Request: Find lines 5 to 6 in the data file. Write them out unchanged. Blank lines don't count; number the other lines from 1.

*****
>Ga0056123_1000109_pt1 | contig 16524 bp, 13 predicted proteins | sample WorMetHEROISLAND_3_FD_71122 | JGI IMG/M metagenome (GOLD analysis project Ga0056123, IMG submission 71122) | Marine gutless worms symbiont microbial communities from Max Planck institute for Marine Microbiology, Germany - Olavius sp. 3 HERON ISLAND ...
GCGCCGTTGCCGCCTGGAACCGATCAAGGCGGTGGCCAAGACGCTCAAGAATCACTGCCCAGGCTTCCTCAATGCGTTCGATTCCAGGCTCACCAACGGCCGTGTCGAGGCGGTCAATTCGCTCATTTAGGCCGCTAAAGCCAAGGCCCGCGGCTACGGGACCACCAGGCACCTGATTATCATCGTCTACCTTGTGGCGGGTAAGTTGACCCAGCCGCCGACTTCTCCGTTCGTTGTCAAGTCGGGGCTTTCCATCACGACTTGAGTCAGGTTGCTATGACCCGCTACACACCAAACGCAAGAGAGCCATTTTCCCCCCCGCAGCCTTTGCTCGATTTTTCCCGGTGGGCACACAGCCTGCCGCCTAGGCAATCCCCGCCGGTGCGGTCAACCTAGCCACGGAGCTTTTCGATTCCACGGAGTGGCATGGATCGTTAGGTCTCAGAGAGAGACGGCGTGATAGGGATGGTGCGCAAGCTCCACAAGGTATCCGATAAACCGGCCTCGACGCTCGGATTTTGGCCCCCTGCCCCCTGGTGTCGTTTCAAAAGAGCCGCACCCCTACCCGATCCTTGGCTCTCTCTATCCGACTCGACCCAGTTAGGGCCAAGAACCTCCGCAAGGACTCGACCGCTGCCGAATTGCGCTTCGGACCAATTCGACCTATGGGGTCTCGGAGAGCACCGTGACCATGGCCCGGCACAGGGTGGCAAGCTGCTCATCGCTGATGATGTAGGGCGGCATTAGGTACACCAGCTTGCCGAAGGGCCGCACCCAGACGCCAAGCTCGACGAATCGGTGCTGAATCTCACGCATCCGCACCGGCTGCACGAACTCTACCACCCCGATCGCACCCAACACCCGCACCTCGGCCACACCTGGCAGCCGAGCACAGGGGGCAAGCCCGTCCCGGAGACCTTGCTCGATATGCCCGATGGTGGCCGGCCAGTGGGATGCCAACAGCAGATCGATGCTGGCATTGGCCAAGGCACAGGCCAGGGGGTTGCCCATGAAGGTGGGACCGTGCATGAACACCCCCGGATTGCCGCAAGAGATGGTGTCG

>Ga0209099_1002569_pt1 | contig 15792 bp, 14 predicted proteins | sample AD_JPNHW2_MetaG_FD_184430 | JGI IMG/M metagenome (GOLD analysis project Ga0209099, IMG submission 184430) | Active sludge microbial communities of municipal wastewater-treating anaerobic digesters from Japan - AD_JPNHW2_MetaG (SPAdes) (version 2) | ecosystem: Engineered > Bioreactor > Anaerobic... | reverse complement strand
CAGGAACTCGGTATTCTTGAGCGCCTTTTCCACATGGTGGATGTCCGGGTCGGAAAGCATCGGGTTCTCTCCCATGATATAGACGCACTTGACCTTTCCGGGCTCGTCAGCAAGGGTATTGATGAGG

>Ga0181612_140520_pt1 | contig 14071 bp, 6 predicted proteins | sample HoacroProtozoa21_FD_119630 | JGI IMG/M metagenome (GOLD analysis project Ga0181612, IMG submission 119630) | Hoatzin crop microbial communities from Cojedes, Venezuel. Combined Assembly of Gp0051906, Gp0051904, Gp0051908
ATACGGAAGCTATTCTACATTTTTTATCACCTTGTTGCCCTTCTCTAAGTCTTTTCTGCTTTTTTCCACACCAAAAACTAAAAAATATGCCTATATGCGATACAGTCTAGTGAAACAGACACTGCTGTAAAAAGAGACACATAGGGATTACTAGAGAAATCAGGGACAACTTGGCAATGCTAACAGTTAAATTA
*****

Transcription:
>Ga0181612_140520_pt1 | contig 14071 bp, 6 predicted proteins | sample HoacroProtozoa21_FD_119630 | JGI IMG/M metagenome (GOLD analysis project Ga0181612, IMG submission 119630) | Hoatzin crop microbial communities from Cojedes, Venezuel. Combined Assembly of Gp0051906, Gp0051904, Gp0051908
ATACGGAAGCTATTCTACATTTTTTATCACCTTGTTGCCCTTCTCTAAGTCTTTTCTGCTTTTTTCCACACCAAAAACTAAAAAATATGCCTATATGCGATACAGTCTAGTGAAACAGACACTGCTGTAAAAAGAGACACATAGGGATTACTAGAGAAATCAGGGACAACTTGGCAATGCTAACAGTTAAATTA